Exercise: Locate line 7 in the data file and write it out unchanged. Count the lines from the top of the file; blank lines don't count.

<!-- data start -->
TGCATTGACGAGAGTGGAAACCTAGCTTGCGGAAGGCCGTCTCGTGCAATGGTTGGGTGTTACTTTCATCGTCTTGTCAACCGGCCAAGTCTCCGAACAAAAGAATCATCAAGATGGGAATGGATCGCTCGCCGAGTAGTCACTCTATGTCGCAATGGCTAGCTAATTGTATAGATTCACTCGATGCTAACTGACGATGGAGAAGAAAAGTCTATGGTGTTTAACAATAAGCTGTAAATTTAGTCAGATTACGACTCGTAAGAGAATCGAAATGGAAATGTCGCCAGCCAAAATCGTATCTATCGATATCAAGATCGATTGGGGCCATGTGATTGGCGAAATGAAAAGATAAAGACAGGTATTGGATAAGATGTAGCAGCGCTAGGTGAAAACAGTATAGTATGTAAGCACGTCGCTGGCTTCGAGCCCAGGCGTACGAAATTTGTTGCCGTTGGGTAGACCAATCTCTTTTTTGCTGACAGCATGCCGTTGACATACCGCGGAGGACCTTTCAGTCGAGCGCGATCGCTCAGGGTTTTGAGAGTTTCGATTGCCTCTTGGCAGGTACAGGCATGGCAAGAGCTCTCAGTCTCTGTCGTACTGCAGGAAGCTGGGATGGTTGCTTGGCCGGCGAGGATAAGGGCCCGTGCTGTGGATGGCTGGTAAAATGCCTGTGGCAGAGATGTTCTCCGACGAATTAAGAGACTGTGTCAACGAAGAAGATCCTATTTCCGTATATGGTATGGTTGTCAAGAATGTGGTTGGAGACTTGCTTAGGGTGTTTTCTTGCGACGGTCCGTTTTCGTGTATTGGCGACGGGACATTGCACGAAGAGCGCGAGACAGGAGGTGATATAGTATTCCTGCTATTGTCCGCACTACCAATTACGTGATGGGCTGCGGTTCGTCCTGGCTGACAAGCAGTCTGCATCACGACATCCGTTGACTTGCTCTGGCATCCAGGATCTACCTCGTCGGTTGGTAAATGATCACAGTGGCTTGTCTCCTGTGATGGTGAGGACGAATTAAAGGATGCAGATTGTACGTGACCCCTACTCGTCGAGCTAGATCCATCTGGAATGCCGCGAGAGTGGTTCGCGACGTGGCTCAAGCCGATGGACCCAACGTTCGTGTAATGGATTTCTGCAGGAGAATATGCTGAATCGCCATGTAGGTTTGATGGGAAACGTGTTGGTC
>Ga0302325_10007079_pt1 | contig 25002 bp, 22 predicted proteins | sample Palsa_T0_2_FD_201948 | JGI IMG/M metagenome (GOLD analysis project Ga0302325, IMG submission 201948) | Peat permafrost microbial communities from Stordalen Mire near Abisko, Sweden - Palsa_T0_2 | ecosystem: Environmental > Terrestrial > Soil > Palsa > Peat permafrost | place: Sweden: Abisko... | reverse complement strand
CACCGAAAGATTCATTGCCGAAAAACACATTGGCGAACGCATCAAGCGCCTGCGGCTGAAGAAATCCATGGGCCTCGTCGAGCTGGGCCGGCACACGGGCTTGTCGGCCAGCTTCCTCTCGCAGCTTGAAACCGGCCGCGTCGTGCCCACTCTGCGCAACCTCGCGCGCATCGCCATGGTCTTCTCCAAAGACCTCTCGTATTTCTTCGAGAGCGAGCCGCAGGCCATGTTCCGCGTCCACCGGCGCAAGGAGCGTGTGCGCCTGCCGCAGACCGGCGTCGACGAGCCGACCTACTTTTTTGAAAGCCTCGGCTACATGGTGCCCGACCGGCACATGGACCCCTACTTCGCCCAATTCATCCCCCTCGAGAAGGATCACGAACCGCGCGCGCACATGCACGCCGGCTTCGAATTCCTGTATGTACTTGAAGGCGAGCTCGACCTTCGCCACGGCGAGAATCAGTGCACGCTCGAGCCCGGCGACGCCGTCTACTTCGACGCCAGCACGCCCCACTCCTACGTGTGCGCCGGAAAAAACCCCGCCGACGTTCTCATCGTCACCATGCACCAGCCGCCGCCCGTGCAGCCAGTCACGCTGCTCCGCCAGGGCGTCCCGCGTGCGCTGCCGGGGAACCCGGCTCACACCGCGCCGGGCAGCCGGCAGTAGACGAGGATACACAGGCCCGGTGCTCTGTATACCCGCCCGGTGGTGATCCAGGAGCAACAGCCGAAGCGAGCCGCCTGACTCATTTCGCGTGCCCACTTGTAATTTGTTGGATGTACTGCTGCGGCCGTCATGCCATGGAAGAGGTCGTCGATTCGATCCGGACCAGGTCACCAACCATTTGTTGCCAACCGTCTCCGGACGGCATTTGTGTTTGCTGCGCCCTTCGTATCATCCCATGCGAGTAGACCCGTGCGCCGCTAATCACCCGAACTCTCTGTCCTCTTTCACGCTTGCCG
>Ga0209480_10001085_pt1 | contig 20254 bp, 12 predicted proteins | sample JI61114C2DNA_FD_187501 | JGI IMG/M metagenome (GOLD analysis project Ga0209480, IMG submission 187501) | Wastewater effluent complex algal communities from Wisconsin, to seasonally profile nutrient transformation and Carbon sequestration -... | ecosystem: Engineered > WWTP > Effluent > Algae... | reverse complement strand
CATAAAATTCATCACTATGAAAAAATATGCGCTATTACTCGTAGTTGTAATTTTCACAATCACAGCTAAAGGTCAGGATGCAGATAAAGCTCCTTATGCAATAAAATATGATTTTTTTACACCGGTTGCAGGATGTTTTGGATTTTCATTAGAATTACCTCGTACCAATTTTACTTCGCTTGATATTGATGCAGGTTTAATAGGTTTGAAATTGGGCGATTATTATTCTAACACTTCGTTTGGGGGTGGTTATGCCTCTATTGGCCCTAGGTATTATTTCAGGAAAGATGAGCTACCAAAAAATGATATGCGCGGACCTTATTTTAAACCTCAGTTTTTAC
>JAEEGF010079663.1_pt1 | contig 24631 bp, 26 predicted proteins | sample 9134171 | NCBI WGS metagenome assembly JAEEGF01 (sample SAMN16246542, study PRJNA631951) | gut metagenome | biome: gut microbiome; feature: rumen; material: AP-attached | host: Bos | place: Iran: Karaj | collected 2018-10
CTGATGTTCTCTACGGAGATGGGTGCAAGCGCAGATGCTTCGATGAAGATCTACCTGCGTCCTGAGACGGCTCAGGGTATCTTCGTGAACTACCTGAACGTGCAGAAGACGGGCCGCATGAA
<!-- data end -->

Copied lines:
CTGATGTTCTCTACGGAGATGGGTGCAAGCGCAGATGCTTCGATGAAGATCTACCTGCGTCCTGAGACGGCTCAGGGTATCTTCGTGAACTACCTGAACGTGCAGAAGACGGGCCGCATGAA